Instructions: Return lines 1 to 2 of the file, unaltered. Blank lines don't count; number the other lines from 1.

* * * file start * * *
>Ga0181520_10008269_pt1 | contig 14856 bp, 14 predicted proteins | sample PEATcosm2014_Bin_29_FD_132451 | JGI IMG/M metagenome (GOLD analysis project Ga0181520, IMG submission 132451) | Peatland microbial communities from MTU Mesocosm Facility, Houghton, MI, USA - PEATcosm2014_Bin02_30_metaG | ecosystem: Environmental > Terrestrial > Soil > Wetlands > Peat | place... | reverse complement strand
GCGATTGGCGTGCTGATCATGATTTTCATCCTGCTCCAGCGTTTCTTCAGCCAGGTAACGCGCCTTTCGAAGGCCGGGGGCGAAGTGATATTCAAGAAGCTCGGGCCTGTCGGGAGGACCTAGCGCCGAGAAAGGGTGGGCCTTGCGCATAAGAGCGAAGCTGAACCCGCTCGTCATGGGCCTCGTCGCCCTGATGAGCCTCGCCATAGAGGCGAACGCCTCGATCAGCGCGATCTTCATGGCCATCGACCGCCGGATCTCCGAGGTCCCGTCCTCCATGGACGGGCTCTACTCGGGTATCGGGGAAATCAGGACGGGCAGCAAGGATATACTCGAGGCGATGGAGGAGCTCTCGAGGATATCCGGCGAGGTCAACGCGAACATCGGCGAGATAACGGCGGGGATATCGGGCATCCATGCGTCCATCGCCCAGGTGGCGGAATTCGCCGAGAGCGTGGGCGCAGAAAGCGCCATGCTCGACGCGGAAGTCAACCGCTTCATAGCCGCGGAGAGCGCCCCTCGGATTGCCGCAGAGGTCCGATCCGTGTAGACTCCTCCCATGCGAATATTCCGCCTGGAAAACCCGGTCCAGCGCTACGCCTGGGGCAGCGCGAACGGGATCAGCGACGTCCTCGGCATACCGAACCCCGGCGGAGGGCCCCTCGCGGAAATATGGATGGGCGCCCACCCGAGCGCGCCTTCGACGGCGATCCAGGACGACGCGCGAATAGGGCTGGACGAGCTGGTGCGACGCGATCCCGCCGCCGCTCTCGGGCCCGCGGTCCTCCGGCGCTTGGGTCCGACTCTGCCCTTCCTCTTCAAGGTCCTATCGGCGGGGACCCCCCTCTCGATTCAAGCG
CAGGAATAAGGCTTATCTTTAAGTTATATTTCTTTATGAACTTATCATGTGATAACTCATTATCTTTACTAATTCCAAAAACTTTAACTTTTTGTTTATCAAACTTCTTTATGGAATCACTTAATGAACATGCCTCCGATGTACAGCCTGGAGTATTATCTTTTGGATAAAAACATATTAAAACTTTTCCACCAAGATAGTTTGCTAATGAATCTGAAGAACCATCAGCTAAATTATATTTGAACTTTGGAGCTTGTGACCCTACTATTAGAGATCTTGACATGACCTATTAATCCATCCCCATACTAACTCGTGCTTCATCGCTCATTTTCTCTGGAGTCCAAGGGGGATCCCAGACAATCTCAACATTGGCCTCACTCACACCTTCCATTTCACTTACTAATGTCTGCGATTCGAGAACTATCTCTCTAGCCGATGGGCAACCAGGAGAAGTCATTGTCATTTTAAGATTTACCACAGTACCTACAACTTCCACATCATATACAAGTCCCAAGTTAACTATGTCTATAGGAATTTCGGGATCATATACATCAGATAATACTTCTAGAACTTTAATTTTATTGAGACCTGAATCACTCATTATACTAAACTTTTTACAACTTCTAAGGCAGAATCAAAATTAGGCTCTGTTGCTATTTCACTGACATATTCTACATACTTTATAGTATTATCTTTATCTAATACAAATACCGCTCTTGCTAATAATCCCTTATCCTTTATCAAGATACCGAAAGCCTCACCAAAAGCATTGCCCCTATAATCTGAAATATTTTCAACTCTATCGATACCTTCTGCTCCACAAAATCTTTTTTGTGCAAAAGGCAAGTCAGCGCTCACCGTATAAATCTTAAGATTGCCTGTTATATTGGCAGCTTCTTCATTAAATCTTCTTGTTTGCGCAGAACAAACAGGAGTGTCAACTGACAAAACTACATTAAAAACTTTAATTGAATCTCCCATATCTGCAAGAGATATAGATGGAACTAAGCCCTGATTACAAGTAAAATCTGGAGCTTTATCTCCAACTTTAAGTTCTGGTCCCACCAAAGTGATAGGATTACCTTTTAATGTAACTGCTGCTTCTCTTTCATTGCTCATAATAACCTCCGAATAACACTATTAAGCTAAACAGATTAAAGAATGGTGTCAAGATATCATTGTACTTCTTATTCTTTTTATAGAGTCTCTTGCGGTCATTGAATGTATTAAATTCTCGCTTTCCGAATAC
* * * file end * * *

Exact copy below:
>Ga0181520_10008269_pt1 | contig 14856 bp, 14 predicted proteins | sample PEATcosm2014_Bin_29_FD_132451 | JGI IMG/M metagenome (GOLD analysis project Ga0181520, IMG submission 132451) | Peatland microbial communities from MTU Mesocosm Facility, Houghton, MI, USA - PEATcosm2014_Bin02_30_metaG | ecosystem: Environmental > Terrestrial > Soil > Wetlands > Peat | place... | reverse complement strand
GCGATTGGCGTGCTGATCATGATTTTCATCCTGCTCCAGCGTTTCTTCAGCCAGGTAACGCGCCTTTCGAAGGCCGGGGGCGAAGTGATATTCAAGAAGCTCGGGCCTGTCGGGAGGACCTAGCGCCGAGAAAGGGTGGGCCTTGCGCATAAGAGCGAAGCTGAACCCGCTCGTCATGGGCCTCGTCGCCCTGATGAGCCTCGCCATAGAGGCGAACGCCTCGATCAGCGCGATCTTCATGGCCATCGACCGCCGGATCTCCGAGGTCCCGTCCTCCATGGACGGGCTCTACTCGGGTATCGGGGAAATCAGGACGGGCAGCAAGGATATACTCGAGGCGATGGAGGAGCTCTCGAGGATATCCGGCGAGGTCAACGCGAACATCGGCGAGATAACGGCGGGGATATCGGGCATCCATGCGTCCATCGCCCAGGTGGCGGAATTCGCCGAGAGCGTGGGCGCAGAAAGCGCCATGCTCGACGCGGAAGTCAACCGCTTCATAGCCGCGGAGAGCGCCCCTCGGATTGCCGCAGAGGTCCGATCCGTGTAGACTCCTCCCATGCGAATATTCCGCCTGGAAAACCCGGTCCAGCGCTACGCCTGGGGCAGCGCGAACGGGATCAGCGACGTCCTCGGCATACCGAACCCCGGCGGAGGGCCCCTCGCGGAAATATGGATGGGCGCCCACCCGAGCGCGCCTTCGACGGCGATCCAGGACGACGCGCGAATAGGGCTGGACGAGCTGGTGCGACGCGATCCCGCCGCCGCTCTCGGGCCCGCGGTCCTCCGGCGCTTGGGTCCGACTCTGCCCTTCCTCTTCAAGGTCCTATCGGCGGGGACCCCCCTCTCGATTCAAGCG